I had not been a reader of the language very long at that point, but I’d read enough to wonder at his boast.

“That’s saying quite a lot,” I said. “How do you think your contemporaries would have responded to such a claim?”

Malpesh sat down once again, pulled his chair closer to the window, and watched the machinery in the lot below. For what seemed an endless moment he said nothing, and I wondered if he had heard me.

“To be the greatest,” he said finally, “one needs only to be the last.”

Reading Group Guide

Discussion Questions
1. "Now that I have read them all, I know the many ways in which the tale of Malpesh's life resonates with the events that led me to his door: a failed love affair, lies of faith, threat of scandal, and, most important, the promise of deliverance through the translation of words. (p. 7)" To what extent does the translator's involvement with Malpesh seem grounded in his own preoccupations and emotional needs, rather than in an exact rendering of those of his subject? When he writes of "deliverance through...translation," what kind of redemption is he looking for, and how does he achieve it in Songs for the Butcher's Daughter?
2. How would you characterize Sasha Bimko's role in the birth of Itsik Malpesh? How does Malpesh's account of his birth compare to the reality that Sasha discloses to him as an adult? What does his own romanticized vision of his entry into the world reveal about Malpesh's personality? Why does the translator decide to include both accounts of Malpesh's birth in his translated memoir, despite their contradictions?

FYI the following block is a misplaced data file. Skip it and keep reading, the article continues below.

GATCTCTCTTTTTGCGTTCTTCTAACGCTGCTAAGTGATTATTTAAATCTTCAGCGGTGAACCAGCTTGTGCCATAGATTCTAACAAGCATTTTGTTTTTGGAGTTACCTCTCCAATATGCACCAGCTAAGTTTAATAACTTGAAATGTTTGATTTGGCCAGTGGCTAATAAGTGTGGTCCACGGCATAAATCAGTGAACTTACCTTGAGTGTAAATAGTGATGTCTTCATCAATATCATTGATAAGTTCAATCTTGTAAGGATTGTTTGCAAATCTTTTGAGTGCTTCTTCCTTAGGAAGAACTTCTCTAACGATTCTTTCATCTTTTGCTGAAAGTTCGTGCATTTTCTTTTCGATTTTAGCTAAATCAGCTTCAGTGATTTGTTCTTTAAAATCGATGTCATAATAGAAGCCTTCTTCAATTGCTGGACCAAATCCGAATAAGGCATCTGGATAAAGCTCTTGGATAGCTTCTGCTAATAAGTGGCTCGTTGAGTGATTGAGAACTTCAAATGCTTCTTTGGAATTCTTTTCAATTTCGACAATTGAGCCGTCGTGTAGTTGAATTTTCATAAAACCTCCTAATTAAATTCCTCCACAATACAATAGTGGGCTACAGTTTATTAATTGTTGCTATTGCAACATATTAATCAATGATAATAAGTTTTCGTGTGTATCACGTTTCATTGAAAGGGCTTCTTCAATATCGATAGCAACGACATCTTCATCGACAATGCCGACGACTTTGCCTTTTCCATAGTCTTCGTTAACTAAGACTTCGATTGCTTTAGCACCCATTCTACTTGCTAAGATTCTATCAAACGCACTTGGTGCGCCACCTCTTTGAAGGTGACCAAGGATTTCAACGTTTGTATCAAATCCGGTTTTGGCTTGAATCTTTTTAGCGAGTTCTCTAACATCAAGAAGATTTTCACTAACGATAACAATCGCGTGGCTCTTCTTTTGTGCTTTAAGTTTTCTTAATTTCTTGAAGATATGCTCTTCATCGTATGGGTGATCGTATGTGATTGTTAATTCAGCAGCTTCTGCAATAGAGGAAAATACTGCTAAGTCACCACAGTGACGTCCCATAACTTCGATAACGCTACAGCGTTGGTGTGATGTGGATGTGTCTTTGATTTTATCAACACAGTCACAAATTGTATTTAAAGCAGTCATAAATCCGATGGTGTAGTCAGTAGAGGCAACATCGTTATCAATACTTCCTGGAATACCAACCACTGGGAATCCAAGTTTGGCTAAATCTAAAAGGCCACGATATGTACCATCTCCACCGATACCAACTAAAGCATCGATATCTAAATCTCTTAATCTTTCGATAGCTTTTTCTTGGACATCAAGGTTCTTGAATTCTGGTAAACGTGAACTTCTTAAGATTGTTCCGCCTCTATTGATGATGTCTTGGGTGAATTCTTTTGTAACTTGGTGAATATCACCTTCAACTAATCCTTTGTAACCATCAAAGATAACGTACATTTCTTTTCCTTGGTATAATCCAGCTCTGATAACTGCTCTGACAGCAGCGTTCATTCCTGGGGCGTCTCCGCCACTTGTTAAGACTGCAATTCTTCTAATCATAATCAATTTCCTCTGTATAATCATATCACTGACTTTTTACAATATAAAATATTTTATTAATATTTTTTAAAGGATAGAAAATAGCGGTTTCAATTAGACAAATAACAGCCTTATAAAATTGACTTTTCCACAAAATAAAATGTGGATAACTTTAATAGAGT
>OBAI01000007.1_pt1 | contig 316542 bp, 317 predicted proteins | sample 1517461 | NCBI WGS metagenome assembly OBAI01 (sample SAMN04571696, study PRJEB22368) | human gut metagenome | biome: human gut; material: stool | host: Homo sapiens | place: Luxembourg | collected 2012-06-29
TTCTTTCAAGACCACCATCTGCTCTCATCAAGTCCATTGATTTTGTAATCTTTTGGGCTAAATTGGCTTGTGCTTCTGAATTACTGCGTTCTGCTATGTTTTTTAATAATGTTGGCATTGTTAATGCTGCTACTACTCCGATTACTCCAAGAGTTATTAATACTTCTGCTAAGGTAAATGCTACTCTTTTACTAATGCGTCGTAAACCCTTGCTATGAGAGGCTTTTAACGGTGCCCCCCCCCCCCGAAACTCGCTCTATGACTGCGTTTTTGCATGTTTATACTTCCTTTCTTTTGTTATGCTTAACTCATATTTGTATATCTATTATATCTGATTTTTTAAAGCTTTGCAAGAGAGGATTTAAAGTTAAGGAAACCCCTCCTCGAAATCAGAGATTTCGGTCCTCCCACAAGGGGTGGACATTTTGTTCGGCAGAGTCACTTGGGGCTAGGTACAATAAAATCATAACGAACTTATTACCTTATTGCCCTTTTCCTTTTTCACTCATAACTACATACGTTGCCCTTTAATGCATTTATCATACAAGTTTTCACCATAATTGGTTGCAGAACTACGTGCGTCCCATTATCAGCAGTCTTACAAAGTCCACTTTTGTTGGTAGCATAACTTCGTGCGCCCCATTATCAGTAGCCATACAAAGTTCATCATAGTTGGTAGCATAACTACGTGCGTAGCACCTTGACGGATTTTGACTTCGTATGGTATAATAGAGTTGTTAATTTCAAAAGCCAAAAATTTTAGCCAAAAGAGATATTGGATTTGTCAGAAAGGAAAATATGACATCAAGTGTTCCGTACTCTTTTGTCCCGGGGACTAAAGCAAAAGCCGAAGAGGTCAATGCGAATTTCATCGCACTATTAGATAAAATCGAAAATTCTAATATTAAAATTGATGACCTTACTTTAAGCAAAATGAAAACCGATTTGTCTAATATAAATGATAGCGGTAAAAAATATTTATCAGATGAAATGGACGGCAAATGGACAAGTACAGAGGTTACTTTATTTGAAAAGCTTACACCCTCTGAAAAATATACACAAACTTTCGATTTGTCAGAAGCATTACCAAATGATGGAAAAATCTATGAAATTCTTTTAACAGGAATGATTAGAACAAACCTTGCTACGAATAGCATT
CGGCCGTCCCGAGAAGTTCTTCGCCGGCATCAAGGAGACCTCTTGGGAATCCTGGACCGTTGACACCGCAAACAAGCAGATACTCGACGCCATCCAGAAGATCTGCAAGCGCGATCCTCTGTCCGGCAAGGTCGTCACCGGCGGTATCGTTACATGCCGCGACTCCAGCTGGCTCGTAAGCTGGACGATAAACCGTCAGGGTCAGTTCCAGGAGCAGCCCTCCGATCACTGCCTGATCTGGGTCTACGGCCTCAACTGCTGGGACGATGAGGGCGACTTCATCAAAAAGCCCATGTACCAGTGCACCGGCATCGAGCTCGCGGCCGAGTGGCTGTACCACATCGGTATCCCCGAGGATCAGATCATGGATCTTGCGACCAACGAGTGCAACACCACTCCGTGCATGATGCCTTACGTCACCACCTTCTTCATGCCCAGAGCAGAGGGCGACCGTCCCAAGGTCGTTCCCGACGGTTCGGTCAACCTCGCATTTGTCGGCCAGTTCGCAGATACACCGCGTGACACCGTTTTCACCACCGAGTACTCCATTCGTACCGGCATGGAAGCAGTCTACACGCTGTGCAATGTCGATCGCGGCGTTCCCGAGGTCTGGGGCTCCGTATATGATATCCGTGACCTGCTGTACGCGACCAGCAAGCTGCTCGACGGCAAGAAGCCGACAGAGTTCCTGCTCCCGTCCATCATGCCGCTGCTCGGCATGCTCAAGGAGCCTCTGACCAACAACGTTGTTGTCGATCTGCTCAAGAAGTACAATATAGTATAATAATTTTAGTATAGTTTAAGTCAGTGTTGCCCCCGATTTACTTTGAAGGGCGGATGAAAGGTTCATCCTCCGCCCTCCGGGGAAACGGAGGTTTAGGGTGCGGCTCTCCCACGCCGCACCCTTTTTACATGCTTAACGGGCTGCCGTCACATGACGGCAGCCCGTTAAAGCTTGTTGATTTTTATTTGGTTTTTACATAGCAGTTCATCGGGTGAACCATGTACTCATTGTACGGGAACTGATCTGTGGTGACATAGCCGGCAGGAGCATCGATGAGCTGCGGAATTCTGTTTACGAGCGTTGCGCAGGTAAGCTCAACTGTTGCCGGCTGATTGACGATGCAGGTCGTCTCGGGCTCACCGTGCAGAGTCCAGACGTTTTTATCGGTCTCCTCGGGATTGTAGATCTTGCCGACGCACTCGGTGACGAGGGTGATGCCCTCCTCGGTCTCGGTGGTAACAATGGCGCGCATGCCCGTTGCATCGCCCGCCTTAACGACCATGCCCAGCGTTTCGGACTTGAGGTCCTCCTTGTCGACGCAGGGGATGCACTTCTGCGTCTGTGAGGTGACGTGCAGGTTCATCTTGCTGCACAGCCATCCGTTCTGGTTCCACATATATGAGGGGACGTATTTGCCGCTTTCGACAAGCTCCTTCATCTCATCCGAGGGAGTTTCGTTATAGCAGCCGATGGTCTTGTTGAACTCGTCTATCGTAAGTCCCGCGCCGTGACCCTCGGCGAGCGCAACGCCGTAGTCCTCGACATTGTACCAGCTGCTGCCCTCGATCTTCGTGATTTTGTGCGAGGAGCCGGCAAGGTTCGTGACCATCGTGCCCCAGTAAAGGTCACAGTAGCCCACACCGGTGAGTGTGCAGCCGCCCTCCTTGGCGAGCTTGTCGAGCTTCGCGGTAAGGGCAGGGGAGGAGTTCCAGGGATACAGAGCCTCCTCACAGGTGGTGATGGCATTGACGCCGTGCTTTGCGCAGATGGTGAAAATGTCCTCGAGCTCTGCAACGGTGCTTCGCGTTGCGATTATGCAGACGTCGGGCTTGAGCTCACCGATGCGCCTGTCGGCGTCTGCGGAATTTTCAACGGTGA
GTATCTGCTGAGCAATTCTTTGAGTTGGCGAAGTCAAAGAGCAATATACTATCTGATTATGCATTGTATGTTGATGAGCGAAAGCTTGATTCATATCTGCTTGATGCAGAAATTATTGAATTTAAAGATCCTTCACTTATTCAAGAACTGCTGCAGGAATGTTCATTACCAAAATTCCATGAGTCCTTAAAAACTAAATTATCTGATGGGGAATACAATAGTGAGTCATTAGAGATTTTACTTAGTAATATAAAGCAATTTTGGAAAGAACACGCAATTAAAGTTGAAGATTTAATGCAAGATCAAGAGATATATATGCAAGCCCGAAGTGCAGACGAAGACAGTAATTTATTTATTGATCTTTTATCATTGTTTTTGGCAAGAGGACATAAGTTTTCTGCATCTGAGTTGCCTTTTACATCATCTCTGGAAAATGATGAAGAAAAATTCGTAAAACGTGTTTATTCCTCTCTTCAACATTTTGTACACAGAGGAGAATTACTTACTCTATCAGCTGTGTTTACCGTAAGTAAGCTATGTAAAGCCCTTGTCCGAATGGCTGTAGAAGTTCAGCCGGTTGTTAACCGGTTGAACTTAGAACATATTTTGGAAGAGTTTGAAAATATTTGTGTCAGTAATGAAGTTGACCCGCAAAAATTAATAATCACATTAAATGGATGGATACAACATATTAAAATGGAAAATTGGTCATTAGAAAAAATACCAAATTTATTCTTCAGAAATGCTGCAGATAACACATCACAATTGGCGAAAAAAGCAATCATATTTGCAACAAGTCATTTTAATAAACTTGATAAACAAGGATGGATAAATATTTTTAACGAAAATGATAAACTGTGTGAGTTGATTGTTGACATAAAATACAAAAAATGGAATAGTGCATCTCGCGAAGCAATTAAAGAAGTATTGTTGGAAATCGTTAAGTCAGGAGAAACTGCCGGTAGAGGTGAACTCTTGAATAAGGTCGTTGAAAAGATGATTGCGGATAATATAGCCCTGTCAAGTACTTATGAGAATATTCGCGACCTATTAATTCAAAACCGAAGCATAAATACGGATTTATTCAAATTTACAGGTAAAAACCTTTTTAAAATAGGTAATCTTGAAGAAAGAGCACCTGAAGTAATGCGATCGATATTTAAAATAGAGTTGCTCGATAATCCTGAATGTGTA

3. "In such an environment, not passing would have required a concerted effort. And, worse, it might have been disruptive. Why bother insisting I was not a Jew when such insistence would only confound everyone around me? (p. 41)" How does the translator's decision to conceal his true religious identity as a Catholic affect his interactions with his coworker, Clara, and with Itsik Malpesh, the subject of his translation? What does his decision to feign being Jewish reveal about his own comfort with his actual identity?
4. "[M]y secret learning came at a cost. How could I forget the daily labor I endured to remain housed within this new castle of the mind? (p. 63)" How does Itsik's deception of his family in order to learn how to read Russian compare to his translator's deception of his employers to learn Yiddish? How does each man's discovery of a new language open up new worlds to him, and what do these worlds represent in terms of future possibilities, hopes, and dreams?
5. How is Chaim Glatt responsible for changing the course of Itsik Malpesh's life as a young boy in Kishinev, and how does that compare to his impact on Itsik, the young and naive émigré in New York, in his newly adopted persona of Charlie Smooth? What accounts for their seemingly irreparable connection to each other? To what extent is Itsik's implication of Chaim in the death of Hershl Shveig a kind of payback for Chaim's mistreatment of him over the years?